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‘Sorry, ISPs Are Trying to Do What?’ What to Know About Congress’s New Internet-Privacy Rollback

Photo: Spencer Platt/Getty Images

The House of Representatives voted today, 215–205, to use the Congressional Review Act to nullify an FCC rule, adopted late last year, which required internet-service providers to get permission from customers to sell data gathered from their internet use to third parties. The Senate approved a similar measure last week, and President Trump will soon accept the rollback.

You may have heard about this because privacy advocates like the Electronic Frontier Foundation (and virtual private network services smelling blood and profit opportunity) have sounded the alarm, noting that rolling back these rules would theoretically allow internet-service providers to share potentially sensitive data without the knowledge of consumers. The telecom industry, for its part, has strongly pushed back against not only these regulations but also the EFF and others’ characterization of them, using a mishmash of arguments about federal authority and fairness regarding “edge providers” — that is, big websites and service providers like Google and Facebook.

At the very least, in no uncertain terms, the government is rolling back privacy regulations meant to protect consumers against invasive data mining. The question is, what does this mean for you?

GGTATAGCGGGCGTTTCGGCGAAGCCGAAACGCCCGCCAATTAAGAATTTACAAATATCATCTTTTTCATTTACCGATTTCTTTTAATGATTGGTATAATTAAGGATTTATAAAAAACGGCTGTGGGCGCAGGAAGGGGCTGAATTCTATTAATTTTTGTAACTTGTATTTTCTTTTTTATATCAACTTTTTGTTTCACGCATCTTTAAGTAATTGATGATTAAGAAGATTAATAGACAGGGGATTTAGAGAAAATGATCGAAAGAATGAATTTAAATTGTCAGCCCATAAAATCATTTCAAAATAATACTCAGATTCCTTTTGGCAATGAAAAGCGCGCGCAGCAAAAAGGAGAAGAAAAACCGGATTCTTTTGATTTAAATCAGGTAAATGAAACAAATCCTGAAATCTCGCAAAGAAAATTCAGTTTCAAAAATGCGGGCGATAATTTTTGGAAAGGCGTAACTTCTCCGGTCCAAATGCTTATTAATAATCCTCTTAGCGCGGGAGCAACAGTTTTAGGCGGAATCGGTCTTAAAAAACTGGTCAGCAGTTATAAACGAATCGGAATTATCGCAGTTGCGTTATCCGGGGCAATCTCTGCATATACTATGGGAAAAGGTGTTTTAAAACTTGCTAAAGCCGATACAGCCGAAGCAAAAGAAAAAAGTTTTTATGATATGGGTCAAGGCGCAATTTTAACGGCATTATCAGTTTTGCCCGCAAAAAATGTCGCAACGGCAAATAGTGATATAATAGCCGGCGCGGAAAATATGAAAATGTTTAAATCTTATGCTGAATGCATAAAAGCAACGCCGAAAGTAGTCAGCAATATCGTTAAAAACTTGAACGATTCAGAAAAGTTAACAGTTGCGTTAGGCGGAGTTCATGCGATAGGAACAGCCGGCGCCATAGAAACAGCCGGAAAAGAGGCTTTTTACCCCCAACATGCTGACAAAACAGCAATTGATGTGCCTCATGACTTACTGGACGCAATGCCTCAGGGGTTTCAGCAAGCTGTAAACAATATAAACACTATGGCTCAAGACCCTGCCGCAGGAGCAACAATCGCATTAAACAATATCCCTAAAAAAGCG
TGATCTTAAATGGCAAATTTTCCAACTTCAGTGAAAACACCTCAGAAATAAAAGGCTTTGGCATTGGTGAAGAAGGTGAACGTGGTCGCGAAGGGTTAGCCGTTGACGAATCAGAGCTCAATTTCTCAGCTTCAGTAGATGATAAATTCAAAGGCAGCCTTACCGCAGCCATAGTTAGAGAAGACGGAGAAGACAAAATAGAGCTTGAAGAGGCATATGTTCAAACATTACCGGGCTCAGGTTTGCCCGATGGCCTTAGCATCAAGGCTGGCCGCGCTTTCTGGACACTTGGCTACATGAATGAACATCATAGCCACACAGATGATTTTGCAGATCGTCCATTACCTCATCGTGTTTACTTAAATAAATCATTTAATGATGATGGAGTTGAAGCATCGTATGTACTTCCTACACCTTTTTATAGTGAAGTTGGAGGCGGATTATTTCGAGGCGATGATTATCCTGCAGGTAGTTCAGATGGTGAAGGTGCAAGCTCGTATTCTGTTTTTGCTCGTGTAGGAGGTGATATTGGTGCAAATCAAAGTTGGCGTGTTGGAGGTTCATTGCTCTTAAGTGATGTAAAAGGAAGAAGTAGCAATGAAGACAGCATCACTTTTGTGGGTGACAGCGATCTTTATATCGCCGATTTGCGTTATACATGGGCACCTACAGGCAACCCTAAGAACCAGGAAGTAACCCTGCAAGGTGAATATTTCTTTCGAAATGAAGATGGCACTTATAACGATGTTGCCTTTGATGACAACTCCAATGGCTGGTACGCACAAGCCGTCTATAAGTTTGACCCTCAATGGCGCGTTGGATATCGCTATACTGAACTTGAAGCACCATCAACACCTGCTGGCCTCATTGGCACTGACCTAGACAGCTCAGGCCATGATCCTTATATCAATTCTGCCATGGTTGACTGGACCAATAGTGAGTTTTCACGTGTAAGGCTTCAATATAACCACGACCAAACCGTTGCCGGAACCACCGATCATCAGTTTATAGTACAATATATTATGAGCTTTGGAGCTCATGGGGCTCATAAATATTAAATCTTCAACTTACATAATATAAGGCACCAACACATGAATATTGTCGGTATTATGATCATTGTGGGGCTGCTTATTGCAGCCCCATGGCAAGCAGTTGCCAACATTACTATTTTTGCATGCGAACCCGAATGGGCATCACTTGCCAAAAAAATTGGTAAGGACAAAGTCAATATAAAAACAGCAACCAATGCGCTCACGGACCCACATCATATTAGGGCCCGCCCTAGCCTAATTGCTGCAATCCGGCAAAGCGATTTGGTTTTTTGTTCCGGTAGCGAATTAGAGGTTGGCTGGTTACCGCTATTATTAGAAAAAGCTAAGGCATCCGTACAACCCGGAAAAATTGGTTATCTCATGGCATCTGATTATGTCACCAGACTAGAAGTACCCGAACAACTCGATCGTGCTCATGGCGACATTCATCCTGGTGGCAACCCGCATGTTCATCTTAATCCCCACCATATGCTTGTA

What is going on here?
Last December, before President Trump was inaugurated into office, the FCC adopted a policy with the catchy name “Protecting the Privacy of Customers of Broadband and Other Telecommunications Services.” Among other measures, this required broadband providers to get customer consent, also known as “opt-in,” before those customers’ internet-usage data — including browsing history and geolocation information — could be shared with third parties. Congress is now exercising its authority under the Congressional Review Act, which allows it to reject policies adopted by regulatory agencies, to toss this rule out.

I’ve heard this means ISPs can just sell my entire online history to advertisers. Is that true?
There are a few things to clear up here: First and foremost, the rules being nullified were adopted last fall. They are not long-standing privacy regulations being disabled amid the Trump regime — though the fact that the party of small government is in control of Congress and the White House surely helps. The telecom industry’s position is that its responsibility regarding your data is already regulated under Section 222 of Title 47 of the U.S. Code (though those regulations have more to do with proprietary networking data than user browsing history). All of which is to say that the hypothetical doomsday scenario — that ISPs will sell your whole browsing history, tied to your name and identity, to whoever wants it, the minute this vote is completed in Congress — will not come to fruition.